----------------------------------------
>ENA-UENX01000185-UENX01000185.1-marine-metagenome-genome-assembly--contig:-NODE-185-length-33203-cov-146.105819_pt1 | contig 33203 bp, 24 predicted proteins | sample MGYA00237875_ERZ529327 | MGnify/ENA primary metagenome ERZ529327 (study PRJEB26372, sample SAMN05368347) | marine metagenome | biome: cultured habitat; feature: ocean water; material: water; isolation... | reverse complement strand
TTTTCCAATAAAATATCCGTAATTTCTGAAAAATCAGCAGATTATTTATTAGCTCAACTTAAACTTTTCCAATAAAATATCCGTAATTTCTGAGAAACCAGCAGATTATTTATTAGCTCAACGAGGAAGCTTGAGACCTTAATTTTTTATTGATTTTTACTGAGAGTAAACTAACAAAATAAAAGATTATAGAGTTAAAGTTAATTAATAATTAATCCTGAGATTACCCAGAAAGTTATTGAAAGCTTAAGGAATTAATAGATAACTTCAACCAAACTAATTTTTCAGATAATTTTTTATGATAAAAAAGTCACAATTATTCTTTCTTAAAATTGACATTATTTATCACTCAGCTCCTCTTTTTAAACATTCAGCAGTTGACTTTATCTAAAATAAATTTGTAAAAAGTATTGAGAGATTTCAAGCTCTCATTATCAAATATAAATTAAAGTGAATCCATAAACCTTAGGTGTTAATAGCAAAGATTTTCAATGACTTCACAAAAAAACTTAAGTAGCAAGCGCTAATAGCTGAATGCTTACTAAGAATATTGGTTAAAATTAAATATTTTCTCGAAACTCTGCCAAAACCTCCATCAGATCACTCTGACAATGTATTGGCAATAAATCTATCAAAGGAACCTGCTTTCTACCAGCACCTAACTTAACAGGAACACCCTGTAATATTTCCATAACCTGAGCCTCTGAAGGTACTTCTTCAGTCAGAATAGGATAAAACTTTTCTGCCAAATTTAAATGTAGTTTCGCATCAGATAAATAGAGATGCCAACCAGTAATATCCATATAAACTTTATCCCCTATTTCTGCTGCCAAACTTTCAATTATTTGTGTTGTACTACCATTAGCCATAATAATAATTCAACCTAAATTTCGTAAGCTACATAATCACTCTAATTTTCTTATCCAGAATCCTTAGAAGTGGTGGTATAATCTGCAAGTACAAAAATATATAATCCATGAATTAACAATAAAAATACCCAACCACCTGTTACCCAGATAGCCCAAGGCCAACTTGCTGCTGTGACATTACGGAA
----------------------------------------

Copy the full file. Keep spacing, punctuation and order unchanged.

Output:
>ENA-UENX01000185-UENX01000185.1-marine-metagenome-genome-assembly--contig:-NODE-185-length-33203-cov-146.105819_pt1 | contig 33203 bp, 24 predicted proteins | sample MGYA00237875_ERZ529327 | MGnify/ENA primary metagenome ERZ529327 (study PRJEB26372, sample SAMN05368347) | marine metagenome | biome: cultured habitat; feature: ocean water; material: water; isolation... | reverse complement strand
TTTTCCAATAAAATATCCGTAATTTCTGAAAAATCAGCAGATTATTTATTAGCTCAACTTAAACTTTTCCAATAAAATATCCGTAATTTCTGAGAAACCAGCAGATTATTTATTAGCTCAACGAGGAAGCTTGAGACCTTAATTTTTTATTGATTTTTACTGAGAGTAAACTAACAAAATAAAAGATTATAGAGTTAAAGTTAATTAATAATTAATCCTGAGATTACCCAGAAAGTTATTGAAAGCTTAAGGAATTAATAGATAACTTCAACCAAACTAATTTTTCAGATAATTTTTTATGATAAAAAAGTCACAATTATTCTTTCTTAAAATTGACATTATTTATCACTCAGCTCCTCTTTTTAAACATTCAGCAGTTGACTTTATCTAAAATAAATTTGTAAAAAGTATTGAGAGATTTCAAGCTCTCATTATCAAATATAAATTAAAGTGAATCCATAAACCTTAGGTGTTAATAGCAAAGATTTTCAATGACTTCACAAAAAAACTTAAGTAGCAAGCGCTAATAGCTGAATGCTTACTAAGAATATTGGTTAAAATTAAATATTTTCTCGAAACTCTGCCAAAACCTCCATCAGATCACTCTGACAATGTATTGGCAATAAATCTATCAAAGGAACCTGCTTTCTACCAGCACCTAACTTAACAGGAACACCCTGTAATATTTCCATAACCTGAGCCTCTGAAGGTACTTCTTCAGTCAGAATAGGATAAAACTTTTCTGCCAAATTTAAATGTAGTTTCGCATCAGATAAATAGAGATGCCAACCAGTAATATCCATATAAACTTTATCCCCTATTTCTGCTGCCAAACTTTCAATTATTTGTGTTGTACTACCATTAGCCATAATAATAATTCAACCTAAATTTCGTAAGCTACATAATCACTCTAATTTTCTTATCCAGAATCCTTAGAAGTGGTGGTATAATCTGCAAGTACAAAAATATATAATCCATGAATTAACAATAAAAATACCCAACCACCTGTTACCCAGATAGCCCAAGGCCAACTTGCTGCTGTGACATTACGGAA